Bias in Survey Sampling

In survey sampling, bias refers to the tendency of a sample statistic to systematically over- or under-estimate a population parameter.

Bias Due to Unrepresentative Samples

A good sample is representative. This means that each sample point represents the attributes of a known number of population elements.

Bias often occurs when the survey sample does not accurately represent the population. The bias that results from an unrepresentative sample is called selection bias. Some common examples of selection bias are described below.

  • Undercoverage. Undercoverage occurs when some members of the population are inadequately represented in the sample. A classic example of undercoverage is the Literary Digest voter survey, which predicted that Alfred Landon would beat Franklin Roosevelt in the 1936 presidential election. The survey sample suffered from undercoverage of low-income voters, who tended to be Democrats.

    How did this happen? The survey relied on a convenience sample, drawn from telephone directories and car registration lists. In 1936, people who owned cars and telephones tended to be more affluent. Undercoverage is often a problem with convenience samples.

  • Nonresponse bias. Sometimes, individuals chosen for the sample are unwilling or unable to participate in the survey. Nonresponse bias is the bias that results when respondents differ in meaningful ways from nonrespondents. The Literary Digest survey illustrates this problem. Respondents tended to be Landon supporters; and nonrespondents, Roosevelt supporters. Since only 25% of the sampled voters actually completed the mail-in survey, survey results overestimated voter support for Alfred Landon.

    The Literary Digest experience illustrates a common problem with mail surveys. Response rate is often low, making mail surveys vulnerable to nonresponse bias.

  • Voluntary response bias. Voluntary response bias occurs when sample members are self-selected volunteers, as in voluntary samples. An example would be call-in radio shows that solicit audience participation in surveys on controversial topics (abortion, affirmative action, gun control, etc.). The resulting sample tends to overrepresent individuals who have strong opinions.

Random sampling is a procedure for sampling from a population in which (a) the selection of a sample unit is based on chance and (b) every element of the population has a known, non-zero probability of being selected. Random sampling helps produce representative samples by eliminating voluntary response bias and guarding against undercoverage bias. All probability sampling methods rely on random sampling.

Bias Due to Measurement Error

A poor measurement process can also lead to bias. In survey research, the measurement process includes the environment in which the survey is conducted, the way that questions are asked, and the state of the survey respondent.

Response bias refers to the bias that results from problems in the measurement process. Some examples of response bias are given below.

  • Leading questions. The wording of the question may be loaded in some way to unduly favor one response over another. For example, a satisfaction survey may ask the respondent to indicate where she is satisfied, dissatisfied, or very dissatified. By giving the respondent one response option to express satisfaction and two response options to express dissatisfaction, this survey question is biased toward getting a dissatisfied response.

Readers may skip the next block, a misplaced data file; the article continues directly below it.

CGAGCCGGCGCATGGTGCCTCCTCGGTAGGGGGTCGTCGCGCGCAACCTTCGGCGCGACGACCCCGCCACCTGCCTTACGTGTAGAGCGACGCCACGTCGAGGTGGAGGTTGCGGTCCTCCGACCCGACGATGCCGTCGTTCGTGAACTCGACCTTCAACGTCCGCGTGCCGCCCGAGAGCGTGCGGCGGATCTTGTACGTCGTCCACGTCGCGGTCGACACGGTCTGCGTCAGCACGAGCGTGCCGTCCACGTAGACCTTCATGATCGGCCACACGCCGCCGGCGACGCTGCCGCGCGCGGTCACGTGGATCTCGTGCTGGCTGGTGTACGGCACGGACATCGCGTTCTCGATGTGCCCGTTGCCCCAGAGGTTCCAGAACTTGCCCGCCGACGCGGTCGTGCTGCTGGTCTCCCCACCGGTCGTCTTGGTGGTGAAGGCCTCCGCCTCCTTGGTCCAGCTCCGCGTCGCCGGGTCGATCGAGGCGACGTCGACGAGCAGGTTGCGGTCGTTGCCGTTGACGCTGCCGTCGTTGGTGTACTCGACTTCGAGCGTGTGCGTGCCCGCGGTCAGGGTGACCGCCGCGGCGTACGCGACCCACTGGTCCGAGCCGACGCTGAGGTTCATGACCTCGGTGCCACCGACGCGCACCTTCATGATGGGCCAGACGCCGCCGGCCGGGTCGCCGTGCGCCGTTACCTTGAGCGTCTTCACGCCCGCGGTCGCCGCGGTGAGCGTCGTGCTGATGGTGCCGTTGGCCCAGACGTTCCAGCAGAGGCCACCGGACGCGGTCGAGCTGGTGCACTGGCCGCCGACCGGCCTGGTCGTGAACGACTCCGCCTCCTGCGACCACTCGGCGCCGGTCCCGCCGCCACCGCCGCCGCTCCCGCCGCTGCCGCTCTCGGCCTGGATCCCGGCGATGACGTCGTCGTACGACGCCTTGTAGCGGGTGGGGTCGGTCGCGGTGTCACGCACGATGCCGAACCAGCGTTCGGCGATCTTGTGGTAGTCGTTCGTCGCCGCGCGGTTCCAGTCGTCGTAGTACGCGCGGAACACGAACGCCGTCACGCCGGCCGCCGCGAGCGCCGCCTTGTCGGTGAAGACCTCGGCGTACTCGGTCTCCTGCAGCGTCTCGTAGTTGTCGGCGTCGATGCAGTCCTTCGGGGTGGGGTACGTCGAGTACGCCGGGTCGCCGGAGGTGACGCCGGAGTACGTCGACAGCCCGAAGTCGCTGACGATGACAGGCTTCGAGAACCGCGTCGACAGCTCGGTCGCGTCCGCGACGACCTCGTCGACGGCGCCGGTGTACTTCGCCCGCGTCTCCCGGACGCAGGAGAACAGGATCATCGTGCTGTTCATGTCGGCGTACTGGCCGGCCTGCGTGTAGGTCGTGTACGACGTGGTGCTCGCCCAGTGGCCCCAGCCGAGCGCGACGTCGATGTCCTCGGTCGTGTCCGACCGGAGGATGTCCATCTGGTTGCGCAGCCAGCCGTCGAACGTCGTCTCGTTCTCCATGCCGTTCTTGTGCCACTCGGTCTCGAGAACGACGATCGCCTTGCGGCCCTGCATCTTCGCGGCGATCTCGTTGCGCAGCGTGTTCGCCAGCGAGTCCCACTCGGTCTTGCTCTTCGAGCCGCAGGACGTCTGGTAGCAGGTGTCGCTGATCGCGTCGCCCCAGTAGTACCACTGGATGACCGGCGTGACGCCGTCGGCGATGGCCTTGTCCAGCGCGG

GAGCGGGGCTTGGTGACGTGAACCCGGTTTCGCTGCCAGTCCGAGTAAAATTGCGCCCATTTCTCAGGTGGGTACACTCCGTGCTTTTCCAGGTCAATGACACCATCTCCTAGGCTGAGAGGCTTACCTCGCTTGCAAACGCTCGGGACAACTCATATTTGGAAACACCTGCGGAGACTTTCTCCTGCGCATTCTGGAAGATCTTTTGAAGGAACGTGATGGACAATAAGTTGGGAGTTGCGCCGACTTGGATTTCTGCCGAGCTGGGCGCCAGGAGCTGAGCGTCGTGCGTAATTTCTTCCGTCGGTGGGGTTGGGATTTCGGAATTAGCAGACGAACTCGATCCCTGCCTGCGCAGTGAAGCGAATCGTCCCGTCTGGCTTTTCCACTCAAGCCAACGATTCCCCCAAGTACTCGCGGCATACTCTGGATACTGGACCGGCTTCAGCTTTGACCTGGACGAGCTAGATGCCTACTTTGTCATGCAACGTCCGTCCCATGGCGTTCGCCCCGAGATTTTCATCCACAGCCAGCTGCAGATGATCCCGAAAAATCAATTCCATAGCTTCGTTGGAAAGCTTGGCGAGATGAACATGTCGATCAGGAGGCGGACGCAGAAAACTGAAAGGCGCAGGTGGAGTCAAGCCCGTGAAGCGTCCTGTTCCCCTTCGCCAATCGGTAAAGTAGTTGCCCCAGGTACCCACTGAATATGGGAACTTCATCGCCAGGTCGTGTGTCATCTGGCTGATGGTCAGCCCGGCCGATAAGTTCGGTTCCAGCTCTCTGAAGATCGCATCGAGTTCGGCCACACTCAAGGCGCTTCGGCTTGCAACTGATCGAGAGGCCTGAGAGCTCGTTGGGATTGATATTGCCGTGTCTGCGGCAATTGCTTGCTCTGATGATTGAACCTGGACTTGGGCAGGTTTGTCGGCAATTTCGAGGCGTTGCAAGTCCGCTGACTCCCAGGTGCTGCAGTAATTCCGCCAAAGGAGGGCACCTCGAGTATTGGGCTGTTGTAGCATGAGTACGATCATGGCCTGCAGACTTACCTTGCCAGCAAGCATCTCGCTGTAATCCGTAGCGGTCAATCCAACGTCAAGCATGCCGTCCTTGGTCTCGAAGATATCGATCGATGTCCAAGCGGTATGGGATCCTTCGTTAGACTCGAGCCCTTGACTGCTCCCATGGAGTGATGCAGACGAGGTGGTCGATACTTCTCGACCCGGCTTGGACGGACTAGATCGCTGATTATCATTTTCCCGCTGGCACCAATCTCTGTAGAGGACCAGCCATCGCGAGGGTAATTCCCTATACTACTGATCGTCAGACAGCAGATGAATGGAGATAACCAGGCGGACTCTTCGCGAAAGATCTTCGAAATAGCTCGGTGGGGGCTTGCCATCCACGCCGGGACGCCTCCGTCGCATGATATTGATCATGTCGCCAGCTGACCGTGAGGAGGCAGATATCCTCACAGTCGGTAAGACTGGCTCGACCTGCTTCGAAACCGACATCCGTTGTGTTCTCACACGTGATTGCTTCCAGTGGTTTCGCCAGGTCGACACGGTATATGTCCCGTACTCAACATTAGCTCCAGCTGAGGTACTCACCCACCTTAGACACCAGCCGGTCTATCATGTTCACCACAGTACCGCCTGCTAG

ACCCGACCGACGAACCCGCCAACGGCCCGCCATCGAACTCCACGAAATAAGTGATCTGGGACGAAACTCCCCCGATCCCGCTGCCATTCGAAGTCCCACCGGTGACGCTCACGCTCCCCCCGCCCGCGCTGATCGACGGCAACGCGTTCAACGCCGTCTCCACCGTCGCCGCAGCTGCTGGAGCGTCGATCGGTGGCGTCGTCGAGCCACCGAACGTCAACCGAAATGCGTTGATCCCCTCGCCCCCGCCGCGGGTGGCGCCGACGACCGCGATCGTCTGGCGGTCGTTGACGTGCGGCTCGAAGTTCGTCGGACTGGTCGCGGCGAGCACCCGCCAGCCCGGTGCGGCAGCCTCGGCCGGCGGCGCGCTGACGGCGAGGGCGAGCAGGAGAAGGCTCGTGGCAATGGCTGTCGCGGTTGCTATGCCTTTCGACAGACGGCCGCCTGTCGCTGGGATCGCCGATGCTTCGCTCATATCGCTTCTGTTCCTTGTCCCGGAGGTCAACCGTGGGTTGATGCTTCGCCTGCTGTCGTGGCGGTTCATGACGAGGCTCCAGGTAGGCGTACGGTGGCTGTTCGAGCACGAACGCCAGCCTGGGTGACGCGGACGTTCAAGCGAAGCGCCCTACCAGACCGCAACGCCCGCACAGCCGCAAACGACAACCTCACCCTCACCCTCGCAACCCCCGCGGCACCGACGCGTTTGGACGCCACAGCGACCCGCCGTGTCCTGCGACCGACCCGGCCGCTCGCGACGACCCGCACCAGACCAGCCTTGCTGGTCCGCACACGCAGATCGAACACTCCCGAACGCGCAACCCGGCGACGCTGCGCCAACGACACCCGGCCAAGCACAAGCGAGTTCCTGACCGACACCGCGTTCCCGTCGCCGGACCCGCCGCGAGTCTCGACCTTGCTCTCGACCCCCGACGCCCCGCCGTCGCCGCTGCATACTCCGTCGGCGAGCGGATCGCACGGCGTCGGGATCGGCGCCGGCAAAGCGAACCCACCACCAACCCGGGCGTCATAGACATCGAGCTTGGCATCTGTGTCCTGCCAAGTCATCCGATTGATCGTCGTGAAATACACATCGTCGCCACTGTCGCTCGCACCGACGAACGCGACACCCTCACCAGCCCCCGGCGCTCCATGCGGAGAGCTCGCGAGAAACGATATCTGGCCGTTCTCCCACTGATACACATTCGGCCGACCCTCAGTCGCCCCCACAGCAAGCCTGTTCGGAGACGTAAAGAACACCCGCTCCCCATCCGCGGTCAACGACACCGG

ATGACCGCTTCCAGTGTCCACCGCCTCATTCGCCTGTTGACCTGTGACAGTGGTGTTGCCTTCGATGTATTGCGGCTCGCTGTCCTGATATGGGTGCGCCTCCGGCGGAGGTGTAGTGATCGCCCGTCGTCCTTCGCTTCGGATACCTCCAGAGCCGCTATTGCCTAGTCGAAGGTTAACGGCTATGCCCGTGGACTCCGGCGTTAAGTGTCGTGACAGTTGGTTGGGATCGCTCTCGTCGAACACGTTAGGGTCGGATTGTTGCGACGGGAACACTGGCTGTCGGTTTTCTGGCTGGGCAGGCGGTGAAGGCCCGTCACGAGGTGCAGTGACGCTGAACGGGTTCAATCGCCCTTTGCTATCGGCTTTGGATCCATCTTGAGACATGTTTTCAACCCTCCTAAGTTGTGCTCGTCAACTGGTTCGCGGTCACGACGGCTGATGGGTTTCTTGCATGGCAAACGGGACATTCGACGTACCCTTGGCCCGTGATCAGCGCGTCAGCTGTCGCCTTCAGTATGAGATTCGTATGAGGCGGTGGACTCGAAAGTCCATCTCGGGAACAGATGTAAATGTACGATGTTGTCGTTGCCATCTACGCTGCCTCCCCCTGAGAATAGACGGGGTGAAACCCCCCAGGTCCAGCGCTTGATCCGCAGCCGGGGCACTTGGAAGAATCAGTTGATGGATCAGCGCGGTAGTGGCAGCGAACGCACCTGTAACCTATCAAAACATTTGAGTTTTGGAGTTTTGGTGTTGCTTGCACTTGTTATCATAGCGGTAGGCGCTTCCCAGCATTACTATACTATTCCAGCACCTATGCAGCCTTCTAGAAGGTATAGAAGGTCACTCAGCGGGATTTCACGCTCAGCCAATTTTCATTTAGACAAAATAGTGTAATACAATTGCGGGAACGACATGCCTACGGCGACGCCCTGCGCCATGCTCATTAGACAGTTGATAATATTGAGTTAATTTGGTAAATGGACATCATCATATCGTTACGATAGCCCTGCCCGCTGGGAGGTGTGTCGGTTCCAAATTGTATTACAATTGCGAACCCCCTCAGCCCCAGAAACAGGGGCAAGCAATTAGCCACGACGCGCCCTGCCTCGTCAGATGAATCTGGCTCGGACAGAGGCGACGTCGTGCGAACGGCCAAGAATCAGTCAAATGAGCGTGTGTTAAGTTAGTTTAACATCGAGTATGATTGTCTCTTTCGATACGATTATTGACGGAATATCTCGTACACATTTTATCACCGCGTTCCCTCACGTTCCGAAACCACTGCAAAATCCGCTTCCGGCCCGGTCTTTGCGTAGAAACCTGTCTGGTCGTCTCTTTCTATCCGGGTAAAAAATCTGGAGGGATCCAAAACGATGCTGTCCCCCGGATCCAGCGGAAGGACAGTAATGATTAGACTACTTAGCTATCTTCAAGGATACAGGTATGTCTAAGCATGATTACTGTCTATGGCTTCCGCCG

• Social desirability. Most people like to present themselves in a favorable light, so they will be reluctant to admit to unsavory attitudes or illegal activities in a survey, particularly if survey results are not confidential. Instead, their responses may be biased toward what they believe is socially desirable.

Sampling Error and Survey Bias

A survey produces a sample statistic, which is used to estimate a population parameter. If you repeated a survey many times, using different samples each time, you might get a different sample statistic with each replication. And each of the different sample statistics would be an estimate for the same population parameter.

If the statistic is unbiased, the average of all the statistics from all possible samples will equal the true population parameter; even though any individual statistic may differ from the population parameter. The variability among statistics from different samples is called sampling error.

Increasing the sample size tends to reduce the sampling error; that is, it makes the sample statistic less variable. However, increasing sample size does not affect survey bias. A large sample size cannot correct for the methodological problems (undercoverage, nonresponse bias, etc.) that produce survey bias. The Literary Digest example discussed above illustrates this point. The sample size was very large - over 2 million surveys were completed; but the large sample size could not overcome problems with the sample - undercoverage and nonresponse bias.

Test Your Understanding of This Lesson

Problem

Which of the following statements are true?

I. Random sampling is a good way to reduce response bias.
II. To guard against bias from undercoverage, use a convenience sample.
III. Increasing the sample size tends to reduce survey bias.
IV. To guard against nonresponse bias, use a mail-in survey.

(A) I only
(B) II only
(C) III only
(D) IV only
(E) None of the above.

Solution

The correct answer is (E). None of the statements is true. Random sampling provides strong protection against bias from undercoverage bias and voluntary response bias; but it is not effective against response bias. A convenience sample does not protect against undercoverage bias; in fact, it sometimes causes undercoverage bias. Increasing sample size does not affect survey bias. And finally, using a mail-in survey does not prevent nonresponse bias. In fact, mail-in surveys are quite vulnerable to nonresponse bias.